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Female Eye Film Fest Review: End of Silence

End of Silence from Anita Doron

This film is an elegantly shot, gently moving story about a Russian ballerina and her budding relationship with an antiques salesman and his ex-wife.

Doron, who shot the film as well as wrote and directed, has a fantastic eye - her shots are elegant, beautiful, and evocative. Doron is also brilliantly aware of all that can happen without words. As is obvious from the title, Doron focuses on what is not said, what happens instead in the space between words.

The story she tells seems deceptively simple - elegant and fragile ballerina Darya (Ekaterina Chtchelkanova) dances beautifully, but quits after a tearful disagreement with her director. Without money, and very little English, she is soon considering returning home to Russia.

Then, Darya meets the sweet and endearing Eddie (a very handsome John Tokatlidis), after he uses the best pick-up I've ever seen (If I have any secret admirers, please watch this film and take notes).

Despite Eddie's preoccupation with the past, his ex-wife (Sarah Harmer), and significant language barriers, they quickly fall in love. The beautiful thing about that is they fall in love the old-fashioned way - with a sweet and deliberate kind of determination, and very little in the way of unnecessary, nervous conversation.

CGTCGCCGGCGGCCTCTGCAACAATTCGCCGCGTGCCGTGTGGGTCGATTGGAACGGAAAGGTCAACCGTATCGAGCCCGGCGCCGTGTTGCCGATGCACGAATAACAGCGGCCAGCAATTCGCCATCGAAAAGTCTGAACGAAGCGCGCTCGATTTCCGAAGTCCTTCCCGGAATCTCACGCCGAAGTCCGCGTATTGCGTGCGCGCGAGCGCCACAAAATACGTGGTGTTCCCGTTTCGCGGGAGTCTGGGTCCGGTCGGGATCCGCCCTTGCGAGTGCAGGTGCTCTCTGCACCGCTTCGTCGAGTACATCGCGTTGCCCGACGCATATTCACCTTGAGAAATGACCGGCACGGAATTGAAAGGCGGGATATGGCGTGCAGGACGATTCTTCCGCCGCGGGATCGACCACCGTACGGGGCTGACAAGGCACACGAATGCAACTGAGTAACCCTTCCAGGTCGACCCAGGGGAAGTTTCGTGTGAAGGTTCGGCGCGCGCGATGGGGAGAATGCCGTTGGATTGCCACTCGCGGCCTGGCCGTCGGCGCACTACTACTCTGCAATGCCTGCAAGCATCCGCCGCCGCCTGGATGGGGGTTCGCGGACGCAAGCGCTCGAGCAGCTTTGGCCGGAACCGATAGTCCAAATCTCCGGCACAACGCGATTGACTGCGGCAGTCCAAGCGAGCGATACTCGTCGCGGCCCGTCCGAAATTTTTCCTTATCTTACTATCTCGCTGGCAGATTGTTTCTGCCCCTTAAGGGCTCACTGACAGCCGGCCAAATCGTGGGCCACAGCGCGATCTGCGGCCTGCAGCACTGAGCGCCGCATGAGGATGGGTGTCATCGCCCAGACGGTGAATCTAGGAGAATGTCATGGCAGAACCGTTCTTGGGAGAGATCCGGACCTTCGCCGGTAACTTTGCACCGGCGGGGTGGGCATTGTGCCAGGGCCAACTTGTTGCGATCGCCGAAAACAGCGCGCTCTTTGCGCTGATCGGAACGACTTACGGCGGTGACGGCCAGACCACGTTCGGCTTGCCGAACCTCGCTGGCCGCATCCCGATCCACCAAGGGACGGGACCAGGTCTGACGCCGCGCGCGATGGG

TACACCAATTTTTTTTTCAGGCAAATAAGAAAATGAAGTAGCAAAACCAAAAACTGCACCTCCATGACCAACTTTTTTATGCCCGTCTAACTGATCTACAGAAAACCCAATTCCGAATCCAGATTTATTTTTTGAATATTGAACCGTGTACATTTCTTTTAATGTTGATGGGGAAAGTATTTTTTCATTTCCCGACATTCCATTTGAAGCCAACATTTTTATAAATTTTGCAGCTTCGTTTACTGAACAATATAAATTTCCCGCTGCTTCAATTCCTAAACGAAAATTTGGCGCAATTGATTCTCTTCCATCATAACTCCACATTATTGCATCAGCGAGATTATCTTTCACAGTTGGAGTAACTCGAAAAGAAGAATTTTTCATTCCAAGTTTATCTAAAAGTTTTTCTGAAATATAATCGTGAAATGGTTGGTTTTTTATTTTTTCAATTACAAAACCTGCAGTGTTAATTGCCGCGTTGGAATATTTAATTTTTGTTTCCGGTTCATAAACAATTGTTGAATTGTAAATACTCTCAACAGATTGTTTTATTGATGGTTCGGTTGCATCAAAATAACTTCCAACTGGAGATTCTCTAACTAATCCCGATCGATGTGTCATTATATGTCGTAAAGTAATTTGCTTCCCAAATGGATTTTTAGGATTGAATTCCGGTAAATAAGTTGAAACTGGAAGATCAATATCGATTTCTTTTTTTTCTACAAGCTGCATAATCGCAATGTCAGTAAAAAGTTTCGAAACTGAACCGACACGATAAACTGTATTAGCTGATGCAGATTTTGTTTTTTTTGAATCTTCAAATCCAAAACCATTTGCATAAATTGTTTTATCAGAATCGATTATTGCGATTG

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Eddie's ex-wife Nora (Harmer) is a very well-used complication. Nora is anxious and frustrated and sometimes angry, without ever alienating the audience. Instead, one relates to her attempts to control her environment, and wants to protect her - much like Eddie must have.

There is, thankfully, no competition between the women. Instead, Nora and Darya share, much like Darya and Eddie, a strange understanding, again arising more from body-language and carefully chosen phrases than the usual glut of conversation.

Darya, wise and quietly sweet, seems to implicitly understand the silence that gapes between Eddie and Nora, full of good intentions and hurt feeling.

Though the film is slow moving, its pace is careful and measured, like a ballet. Doron imagines and beautifully captures the tidal shifts between people.

Screens today at 4pm at the NFB


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